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The Flower-School by Rabindranath Tagore

“The Flower-School” is a lyrical reflection of a child’s innocence and the relationship between humankind and nature. Tagore beautifully captures a child’s attachment to nature and his mother. The image of the colorful flowers, a metaphor for innocent kids, is enhanced in the context of refreshing monsoons. There is a child-speaker vividly depicting the coming of wild winds, the sound of thunder clouds, and the moves of flowers in the restless gust. She thinks as if their “school” has postponed the classes due to a rainy day. The poem was first published in the collection of poetry entitled The Crescent Moon, originally written in Bengali, was later translated into English by Tagore himself in 1913.

The Flower-School Poem by Rabindran... x
The Flower-School Poem by Rabindranath Tagore
  • Read the full text of “The Flower School” below:
The Flower-School
by Rabindranath Tagore

When storm clouds rumble in the sky and June showers come down,
The moist east wind comes marching over the heath to blow its bagpipes among the bamboos.
Then crowds of flowers come out of a sudden, from nobody knows where, and dance upon the grass in wild glee.
Mother, I really think the flowers go to school underground.
They do their lessons with doors shut, and if they want to come out to play before it is time, their master makes them stand in a corner.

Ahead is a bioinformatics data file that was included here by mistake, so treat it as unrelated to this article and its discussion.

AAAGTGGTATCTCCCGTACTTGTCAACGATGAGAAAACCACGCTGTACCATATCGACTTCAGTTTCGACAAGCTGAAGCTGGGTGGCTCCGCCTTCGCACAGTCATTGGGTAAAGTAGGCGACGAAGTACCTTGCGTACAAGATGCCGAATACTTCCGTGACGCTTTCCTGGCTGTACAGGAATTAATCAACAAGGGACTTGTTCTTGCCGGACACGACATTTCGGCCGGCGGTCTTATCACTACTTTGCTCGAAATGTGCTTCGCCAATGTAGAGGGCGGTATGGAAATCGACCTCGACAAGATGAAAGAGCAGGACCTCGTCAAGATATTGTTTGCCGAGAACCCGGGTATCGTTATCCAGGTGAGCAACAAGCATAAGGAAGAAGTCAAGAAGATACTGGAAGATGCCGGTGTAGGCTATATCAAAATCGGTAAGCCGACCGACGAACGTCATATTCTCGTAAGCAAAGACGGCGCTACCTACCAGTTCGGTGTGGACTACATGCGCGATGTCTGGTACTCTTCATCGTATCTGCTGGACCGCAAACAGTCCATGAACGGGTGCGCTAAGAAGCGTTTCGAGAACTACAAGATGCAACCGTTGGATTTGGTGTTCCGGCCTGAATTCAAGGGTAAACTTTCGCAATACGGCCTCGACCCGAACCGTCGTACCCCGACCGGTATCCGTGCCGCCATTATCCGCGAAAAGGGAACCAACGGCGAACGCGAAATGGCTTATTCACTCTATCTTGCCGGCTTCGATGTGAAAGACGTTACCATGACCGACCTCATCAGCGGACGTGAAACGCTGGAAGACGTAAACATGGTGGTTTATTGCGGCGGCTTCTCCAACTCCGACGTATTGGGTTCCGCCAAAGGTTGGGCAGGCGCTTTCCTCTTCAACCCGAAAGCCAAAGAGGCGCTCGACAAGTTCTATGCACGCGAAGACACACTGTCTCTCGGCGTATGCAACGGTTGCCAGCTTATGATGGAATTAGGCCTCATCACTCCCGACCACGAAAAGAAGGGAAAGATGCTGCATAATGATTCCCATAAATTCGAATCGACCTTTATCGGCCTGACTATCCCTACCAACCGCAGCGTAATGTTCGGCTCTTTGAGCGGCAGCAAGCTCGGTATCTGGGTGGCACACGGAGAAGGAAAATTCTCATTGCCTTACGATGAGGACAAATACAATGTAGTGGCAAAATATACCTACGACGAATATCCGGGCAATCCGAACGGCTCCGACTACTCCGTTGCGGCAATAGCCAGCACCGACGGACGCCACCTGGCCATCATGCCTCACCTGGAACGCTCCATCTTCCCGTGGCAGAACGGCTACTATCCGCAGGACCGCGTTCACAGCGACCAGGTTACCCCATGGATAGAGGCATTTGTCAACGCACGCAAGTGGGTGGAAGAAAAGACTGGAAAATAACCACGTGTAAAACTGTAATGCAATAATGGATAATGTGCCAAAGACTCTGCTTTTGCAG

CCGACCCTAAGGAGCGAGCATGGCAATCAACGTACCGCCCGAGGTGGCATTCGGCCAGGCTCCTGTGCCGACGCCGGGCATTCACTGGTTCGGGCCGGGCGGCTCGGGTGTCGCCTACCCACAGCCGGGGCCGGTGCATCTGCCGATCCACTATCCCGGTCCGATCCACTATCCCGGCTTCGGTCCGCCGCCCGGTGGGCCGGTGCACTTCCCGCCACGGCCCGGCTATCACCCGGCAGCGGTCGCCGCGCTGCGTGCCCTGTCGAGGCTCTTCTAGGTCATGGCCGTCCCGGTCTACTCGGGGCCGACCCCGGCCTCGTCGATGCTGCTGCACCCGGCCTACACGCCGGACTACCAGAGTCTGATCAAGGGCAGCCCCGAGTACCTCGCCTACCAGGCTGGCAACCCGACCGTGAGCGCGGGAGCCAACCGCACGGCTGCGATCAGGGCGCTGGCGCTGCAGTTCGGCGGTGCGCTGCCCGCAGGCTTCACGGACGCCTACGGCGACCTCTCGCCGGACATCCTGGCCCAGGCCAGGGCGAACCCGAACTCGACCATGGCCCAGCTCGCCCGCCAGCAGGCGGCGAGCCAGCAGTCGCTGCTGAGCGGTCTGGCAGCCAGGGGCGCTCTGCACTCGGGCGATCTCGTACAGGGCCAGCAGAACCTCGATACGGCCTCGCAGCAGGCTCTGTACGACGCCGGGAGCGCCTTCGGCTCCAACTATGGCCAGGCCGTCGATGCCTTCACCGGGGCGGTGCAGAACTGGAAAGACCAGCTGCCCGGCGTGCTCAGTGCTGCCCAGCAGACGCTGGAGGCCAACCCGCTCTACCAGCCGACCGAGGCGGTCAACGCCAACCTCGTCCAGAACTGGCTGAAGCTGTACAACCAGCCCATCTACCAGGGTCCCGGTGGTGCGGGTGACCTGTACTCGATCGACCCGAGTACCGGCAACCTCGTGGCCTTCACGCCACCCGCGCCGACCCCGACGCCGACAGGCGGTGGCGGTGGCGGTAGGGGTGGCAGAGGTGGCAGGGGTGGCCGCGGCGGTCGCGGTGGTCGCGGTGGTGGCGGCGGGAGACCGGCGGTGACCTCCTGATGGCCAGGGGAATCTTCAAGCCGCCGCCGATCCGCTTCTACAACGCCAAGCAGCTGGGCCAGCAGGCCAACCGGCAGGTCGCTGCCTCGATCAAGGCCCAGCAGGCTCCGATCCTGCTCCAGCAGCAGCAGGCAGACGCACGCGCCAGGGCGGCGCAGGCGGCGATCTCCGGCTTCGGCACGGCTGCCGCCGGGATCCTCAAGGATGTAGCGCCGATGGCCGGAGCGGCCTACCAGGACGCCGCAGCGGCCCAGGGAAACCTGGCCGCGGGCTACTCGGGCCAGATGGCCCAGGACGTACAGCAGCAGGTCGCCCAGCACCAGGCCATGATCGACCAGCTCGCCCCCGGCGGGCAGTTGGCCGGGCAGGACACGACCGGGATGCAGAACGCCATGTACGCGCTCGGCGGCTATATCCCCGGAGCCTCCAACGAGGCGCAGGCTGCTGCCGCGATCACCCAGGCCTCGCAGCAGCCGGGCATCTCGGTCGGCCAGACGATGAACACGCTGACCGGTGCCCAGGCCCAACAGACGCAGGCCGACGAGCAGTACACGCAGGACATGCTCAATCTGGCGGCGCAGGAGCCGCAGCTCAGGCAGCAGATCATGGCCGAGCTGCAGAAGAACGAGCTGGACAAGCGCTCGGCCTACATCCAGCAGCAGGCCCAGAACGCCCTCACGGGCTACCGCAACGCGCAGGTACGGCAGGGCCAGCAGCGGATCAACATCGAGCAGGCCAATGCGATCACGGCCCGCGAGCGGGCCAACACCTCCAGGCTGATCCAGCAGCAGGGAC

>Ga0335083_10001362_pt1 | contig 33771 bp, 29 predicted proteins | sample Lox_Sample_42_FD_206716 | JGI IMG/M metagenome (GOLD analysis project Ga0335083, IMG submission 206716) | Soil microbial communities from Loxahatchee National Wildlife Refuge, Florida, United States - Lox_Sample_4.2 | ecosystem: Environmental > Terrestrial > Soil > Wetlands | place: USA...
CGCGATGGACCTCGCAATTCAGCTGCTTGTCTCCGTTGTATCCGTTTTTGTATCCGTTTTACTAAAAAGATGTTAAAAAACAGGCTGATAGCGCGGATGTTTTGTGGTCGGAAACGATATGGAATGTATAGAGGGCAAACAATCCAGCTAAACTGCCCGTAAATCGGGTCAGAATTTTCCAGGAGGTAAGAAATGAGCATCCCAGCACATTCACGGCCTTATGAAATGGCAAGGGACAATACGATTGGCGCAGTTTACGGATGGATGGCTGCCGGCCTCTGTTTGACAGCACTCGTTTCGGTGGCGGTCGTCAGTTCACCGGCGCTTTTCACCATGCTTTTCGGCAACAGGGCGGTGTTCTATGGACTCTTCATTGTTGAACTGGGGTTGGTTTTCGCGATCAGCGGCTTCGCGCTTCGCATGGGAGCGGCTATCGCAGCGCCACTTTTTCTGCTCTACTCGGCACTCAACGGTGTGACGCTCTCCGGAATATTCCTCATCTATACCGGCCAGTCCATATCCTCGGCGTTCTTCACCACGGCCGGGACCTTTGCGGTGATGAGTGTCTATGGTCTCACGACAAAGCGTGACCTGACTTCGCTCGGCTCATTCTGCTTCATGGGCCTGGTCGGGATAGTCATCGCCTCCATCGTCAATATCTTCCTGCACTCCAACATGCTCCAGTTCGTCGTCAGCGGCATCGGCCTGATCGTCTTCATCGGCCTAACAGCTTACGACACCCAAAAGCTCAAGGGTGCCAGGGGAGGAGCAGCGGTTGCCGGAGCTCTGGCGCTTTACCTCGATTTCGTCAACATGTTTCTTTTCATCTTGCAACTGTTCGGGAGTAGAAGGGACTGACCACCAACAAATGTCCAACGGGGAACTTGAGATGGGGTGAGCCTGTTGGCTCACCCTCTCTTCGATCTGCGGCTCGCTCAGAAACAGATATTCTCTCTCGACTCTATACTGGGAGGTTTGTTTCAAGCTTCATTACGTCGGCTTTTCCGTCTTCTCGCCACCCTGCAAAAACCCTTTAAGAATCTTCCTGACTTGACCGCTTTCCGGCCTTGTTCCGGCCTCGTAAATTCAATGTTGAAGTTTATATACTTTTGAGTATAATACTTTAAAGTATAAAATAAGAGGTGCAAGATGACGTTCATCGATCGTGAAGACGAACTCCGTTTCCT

When the rains come they have their holidays.
Branches clash together in the forest, and the leaves rustle in the wild wind, the thunder-clouds clap their giant hands and the flower children rush out in dresses of pink and yellow and white.
Do you know, mother, their home is in the sky, where the stars are.
Haven't you seen how eager they are to get there? Don't you know why they are in such a hurry?
Of course, I can guess to whom they raise their arms: they have their mother as I have my own.

- from The Crescent Moon (1913)
Analysis of The Flower-School by Rabindranath Tagore


Summary

Tagore’s “The Flower-School” vividly depicts a child’s curiosity and the way she observes the surroundings. The child speaks with his mother, who remains a silent listener, and explains her thoughts about flowers. Tagore beautifully implies the restriction and strictness in the child’s school that she thinks are present in the flower’s school. She describes how the flowers go to their school underground to learn how to bloom. It hints at the fact that the child understands the importance of going to school; however, she abhors the lack of freedom and restrictions in the school.

Tagore paints an image of a child with innocent, intriguing eyes observing the dance of flowers in the stormy winds and the beauty that nature holds. The use of different imagery helps readers imagine the picturesque, sublime beauty of nature from the eyes of an innocent child. In the last lines, the child asks a number of questions to her mother, enquiring why the flowers look upward while dancing. Interestingly, she has the answer; she knows to whom they stretch their hands. It is possibly a reference to the almighty or mother nature.

Meaning

The poem is written from the perspective of a child who converses with her mother, expressing her thoughts about flowers that seem attending a school. According to her, the flowers get their holiday when it rains. They raise their heads and stretch their hands playfully to dance with the wild east wind. Through this lyric, Tagore presents the fear of a child attending a school. He also presents how the confinement they feel inside the school. It somehow clips the wings of their imagination that runs free in nature. The “June showers” and “moist east wind” indicate the nourishment nature provides to her children. Furthermore, Tagore specifies how children are curious about everything. They are so filled with creativity and imagination that they can weave fiction in no time with the incidents happening around them.